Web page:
You can’t force feed muscle into growth. I’ve read all sorts of anecdotal “evidence” about how a ridiculous calorie surplus creates an anabolic environment and those kinds of things. But every time I ever “bulked” up and then dieted back down, I ended up near the same weight from when I started bulking up. I don’t buy it. I was told this was the only way to do it though.

This is a lie. You can be smart about mass gain and slowly increase your calories through calorie dense foods until you start to see the scale move every 7–10 days. Or you can stuff your face and become a fat ass, feel miserable and eventually have to diet to get that fat off and lose whatever hard-earned muscle you did build underneath. Or you can stay fat. But I can’t see how anyone would justify that even for a bigger total. Eventually it comes off or you die young. And it’s hard to kick ass in a grave.

Blue collar rating for mass

A really simple way to increase mass gain is with good ole’ peanut butter sandwiches and/or shakes with a healthy oil. I’ve used this approach for really skinny guys with success every time. And they don’t end up lard asses in the end. It’s very simple.

Eat three solid meals a day — breakfast, lunch and dinner. Have two peanut butter and jelly or peanut butter and banana sandwiches during the day. That means one in between breakfast and lunch, and one between lunch and dinner. For the last meal of the day, have a protein shake with a tablespoon of flax, safflower or extra virgin olive in it. Check the scale in 7–10 days. If you gained a pound, stay on track until the scale doesn’t move and then add in half of a peanut butter and jelly sandwich for the day. Yeah, that means just one half for the whole day. Don’t want to do that? Add in a glass of milk with the two peanut butter and jelly sandwiches. No more. Check the scale in 7–10 days.

If you gained more than 1–2 pounds, go to half a peanut butter and jelly sandwich between meals, reduce the oil to a teaspoon and watch the scale again. If you keep gaining, drop the oil and go to a quarter peanut butter and jelly sandwich between meals. It’s that simple. You just have to manage some simple calorie components.

This is what a day of eating could look like:


* 3 whole eggs
* 1 cup of oatmeal with raisins (also calorie dense)
* Orange and banana
* 2 pieces of toast with jelly


* Peanut butter and jelly sandwich


* 8 ounces of lean beef, chicken, turkey, or fish
* 2 cups of rice or two servings of pasta
* Veggies


* Peanut butter and jelly sandwiches


* Repeat lunch

Before bed

* Shake with added good fats (or have another peanut butter and jelly sandwich if you like them like I do)

Just play with your serving size. If you’re one of those really skinny guys who tends to be excited all of the time, you will have to eat more than you are comfortable with to gain weight. Just like dieting sucks, eating big the right way isn’t entirely comfortable. You may have to bump both your food portions and peanut butter and jelly sandwich intake to get the scale moving. Maintenance is easy, but change is hard.


“But I don’t like peanut butter and jelly sandwiches!” Fine. Kill yourself. All kidding aside, no really — kill yourself. It’s blasphemous to talk that way. But if you don’t kill yourself, you could substitute the peanut butter and jelly sandwich with shakes and oil all day. Drinking calories is easier. However, I highly believe in eating food over shakes, especially for gaining weight.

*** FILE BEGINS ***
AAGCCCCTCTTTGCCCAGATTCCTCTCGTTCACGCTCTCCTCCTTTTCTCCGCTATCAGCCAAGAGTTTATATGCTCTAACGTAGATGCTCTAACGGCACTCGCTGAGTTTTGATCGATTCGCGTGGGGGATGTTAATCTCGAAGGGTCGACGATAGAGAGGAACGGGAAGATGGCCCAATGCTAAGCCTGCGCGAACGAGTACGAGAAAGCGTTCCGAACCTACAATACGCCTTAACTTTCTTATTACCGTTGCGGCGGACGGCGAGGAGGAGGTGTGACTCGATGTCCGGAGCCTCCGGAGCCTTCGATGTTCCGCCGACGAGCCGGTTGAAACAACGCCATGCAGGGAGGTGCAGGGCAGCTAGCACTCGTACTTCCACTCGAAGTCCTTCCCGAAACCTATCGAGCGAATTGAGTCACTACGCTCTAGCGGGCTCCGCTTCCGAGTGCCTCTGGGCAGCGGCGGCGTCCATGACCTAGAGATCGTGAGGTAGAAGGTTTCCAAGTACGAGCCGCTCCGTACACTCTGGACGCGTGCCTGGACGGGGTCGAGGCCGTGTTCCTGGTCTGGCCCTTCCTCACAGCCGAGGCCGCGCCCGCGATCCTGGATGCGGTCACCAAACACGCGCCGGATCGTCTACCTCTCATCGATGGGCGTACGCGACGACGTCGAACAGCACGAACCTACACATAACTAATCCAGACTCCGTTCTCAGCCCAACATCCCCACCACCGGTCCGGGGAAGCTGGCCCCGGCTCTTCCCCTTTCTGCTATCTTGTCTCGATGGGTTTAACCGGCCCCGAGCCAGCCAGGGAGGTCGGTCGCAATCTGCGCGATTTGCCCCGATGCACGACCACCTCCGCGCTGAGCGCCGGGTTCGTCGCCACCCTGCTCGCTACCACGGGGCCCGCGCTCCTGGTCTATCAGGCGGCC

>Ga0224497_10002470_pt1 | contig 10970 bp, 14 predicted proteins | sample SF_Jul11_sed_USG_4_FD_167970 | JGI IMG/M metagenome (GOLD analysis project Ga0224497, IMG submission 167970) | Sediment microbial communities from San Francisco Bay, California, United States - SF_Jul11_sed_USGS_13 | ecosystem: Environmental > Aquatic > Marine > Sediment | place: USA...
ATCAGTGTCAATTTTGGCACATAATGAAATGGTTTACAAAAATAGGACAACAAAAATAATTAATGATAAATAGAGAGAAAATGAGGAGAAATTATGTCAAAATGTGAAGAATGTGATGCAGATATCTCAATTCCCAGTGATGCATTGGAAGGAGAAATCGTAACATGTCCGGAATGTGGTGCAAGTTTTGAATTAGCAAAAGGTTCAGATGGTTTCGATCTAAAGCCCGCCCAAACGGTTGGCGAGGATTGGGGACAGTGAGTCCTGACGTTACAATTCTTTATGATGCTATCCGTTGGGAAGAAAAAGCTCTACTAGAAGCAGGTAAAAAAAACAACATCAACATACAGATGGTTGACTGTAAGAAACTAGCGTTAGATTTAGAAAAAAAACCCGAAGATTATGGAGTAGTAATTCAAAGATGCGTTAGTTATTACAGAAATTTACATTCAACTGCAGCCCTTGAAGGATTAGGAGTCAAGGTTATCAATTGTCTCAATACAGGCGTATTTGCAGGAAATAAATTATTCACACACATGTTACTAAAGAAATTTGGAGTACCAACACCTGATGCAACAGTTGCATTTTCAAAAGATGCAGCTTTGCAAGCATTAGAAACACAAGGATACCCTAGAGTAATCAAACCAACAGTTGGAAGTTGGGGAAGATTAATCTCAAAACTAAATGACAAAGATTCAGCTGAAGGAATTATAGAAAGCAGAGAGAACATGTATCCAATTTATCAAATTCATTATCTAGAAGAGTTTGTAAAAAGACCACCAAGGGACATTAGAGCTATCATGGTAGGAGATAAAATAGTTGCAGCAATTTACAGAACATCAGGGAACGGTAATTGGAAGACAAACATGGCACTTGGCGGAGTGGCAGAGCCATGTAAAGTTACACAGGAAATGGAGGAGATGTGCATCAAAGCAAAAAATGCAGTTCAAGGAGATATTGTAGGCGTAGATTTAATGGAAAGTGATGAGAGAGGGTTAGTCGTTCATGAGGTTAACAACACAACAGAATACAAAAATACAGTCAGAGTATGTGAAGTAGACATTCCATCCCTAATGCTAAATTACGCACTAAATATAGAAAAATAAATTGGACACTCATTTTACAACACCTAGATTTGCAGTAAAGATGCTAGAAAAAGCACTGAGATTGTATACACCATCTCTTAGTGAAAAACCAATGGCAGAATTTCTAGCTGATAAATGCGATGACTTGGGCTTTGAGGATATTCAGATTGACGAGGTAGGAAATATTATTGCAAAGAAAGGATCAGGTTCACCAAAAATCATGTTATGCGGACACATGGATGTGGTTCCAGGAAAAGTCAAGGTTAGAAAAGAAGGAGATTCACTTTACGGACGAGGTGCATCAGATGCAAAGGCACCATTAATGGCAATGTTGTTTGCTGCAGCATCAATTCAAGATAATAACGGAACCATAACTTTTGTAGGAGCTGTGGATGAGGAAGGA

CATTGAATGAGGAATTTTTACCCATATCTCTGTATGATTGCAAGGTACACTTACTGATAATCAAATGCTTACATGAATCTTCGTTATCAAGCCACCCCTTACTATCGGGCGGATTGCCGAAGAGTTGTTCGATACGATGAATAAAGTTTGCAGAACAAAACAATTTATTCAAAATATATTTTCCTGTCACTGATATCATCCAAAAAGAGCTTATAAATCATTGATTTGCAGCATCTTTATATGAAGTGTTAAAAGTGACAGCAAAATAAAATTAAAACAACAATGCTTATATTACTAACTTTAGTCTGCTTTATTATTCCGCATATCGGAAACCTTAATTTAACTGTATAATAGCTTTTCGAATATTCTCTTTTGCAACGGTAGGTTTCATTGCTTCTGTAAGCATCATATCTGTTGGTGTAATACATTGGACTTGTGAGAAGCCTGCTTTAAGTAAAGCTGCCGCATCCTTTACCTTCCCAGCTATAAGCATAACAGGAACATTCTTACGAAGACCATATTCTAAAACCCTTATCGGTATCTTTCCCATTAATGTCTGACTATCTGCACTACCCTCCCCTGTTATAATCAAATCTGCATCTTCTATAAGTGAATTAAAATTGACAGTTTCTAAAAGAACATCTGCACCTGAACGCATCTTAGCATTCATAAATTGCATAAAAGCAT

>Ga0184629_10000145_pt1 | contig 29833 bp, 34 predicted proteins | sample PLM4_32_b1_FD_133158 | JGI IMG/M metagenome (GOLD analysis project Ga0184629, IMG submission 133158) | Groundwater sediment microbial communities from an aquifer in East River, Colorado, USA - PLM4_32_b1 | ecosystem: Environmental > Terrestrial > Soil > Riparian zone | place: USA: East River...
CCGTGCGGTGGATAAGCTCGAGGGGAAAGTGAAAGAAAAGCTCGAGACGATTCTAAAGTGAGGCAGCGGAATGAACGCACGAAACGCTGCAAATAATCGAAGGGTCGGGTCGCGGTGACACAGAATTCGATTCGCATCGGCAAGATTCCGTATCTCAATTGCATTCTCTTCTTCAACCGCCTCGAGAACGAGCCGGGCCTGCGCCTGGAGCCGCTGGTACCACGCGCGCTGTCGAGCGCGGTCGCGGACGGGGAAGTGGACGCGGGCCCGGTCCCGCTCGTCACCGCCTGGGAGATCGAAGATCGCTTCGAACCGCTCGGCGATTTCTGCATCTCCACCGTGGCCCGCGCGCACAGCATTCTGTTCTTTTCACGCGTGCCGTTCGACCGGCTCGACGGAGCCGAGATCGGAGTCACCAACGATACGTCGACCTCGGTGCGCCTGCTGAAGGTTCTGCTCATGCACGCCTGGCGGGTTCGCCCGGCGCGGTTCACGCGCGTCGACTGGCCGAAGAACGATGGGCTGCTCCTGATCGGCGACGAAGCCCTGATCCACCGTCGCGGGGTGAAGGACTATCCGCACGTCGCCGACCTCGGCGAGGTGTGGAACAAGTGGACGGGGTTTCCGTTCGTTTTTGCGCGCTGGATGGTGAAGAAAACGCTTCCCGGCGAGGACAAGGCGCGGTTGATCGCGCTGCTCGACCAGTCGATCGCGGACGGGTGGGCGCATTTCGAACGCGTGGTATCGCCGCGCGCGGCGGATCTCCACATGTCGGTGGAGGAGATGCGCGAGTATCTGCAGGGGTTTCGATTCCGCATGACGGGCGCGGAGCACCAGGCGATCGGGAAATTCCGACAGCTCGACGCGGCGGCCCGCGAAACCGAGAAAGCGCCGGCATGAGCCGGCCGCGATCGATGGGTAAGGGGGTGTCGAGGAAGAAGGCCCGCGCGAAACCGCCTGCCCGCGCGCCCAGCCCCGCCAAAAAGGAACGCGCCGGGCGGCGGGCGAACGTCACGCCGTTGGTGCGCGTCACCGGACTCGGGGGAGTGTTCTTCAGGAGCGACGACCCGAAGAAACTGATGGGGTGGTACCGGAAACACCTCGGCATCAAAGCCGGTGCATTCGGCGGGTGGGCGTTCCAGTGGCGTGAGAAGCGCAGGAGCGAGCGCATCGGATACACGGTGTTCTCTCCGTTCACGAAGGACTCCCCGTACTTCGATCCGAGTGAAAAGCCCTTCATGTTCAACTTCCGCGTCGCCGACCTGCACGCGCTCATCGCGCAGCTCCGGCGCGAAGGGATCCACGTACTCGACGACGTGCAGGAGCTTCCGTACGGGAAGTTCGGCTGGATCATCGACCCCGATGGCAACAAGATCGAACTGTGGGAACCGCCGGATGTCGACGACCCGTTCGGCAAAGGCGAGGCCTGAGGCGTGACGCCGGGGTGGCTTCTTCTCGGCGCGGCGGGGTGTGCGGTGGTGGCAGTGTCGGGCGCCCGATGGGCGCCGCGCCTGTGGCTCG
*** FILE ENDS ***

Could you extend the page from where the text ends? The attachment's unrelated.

Another option is to find a nut butter you do like and substitute that instead. Almond butter is pretty good, especially if you like Pringles potato chips (and that’s not even a joke). It’s thicker than and not as palatable as peanut butter so I can’t really see it on a sandwich. Cashew butter is also an option but I will admit, I haven’t had any yet. So if you try it and like it, let me know. If neither sounds like a good option, try 3–4 hard-boiled eggs between meals. Just don’t come near me while you’re trying this out.

I generally also advise using a natural peanut butter with a good whole wheat bread and an organic jelly. Why? It tastes better to me and if I’m going to be eating that as my mass-gaining staple food, I want high quality. Some guys don’t like natural peanut butter. It’s not as sweet as the regular kind. Buy the natural with honey in it. You’ll never want any other kind after that. If you don’t want to do any of this, that’s fine too. It’s just a recommendation.

Don’t get fat

Let me say that becoming a big lard ass isn’t required or even ideal when it comes to gaining lean mass. Without looking up boring, dry to read scientific medical experiments on lab rats and midgets, I believe the body does a better job of utilizing the nutrition from food when you’re in shape and carrying an athletic level of body fat (somewhere in the 10–12 percent range). You also will recover faster and can do more work in the gym. This is from my own experience and talking to others who have experienced the same. Keep yourself in decent condition while gaining mass. It’s not a free “get orca fat” card.

If you have a pack of hot dogs sitting on the back of your neck and breathe heavy walking from your handicapped parking spot into the grocery store, maybe you’re done “bulking.” I actually highly recommend getting your body fat checked before you start a mass gaining diet. If you’re above 12 percent, get in shape first and try not to exceed that 12 percent mark. This ensures quality mass gain yet affords you enough room for big eating. Think of it this way — if you gained fat to muscle at a 1/1 ratio and put on 20 lbs through hard training and solid eating, you’d only have 8–10 lbs to take off. You don’t have to resort to a long diet and crazy cardio to take off 8–10 lbs. So the chances of you preserving all 10 lbs of mass that you worked hard for is really good. Be smart and patient.

In the second part, I’ll talk about some routines I’ve used that have produced really good gains in strength and mass, and some other facets of training that are highly critical in building quality mass fast.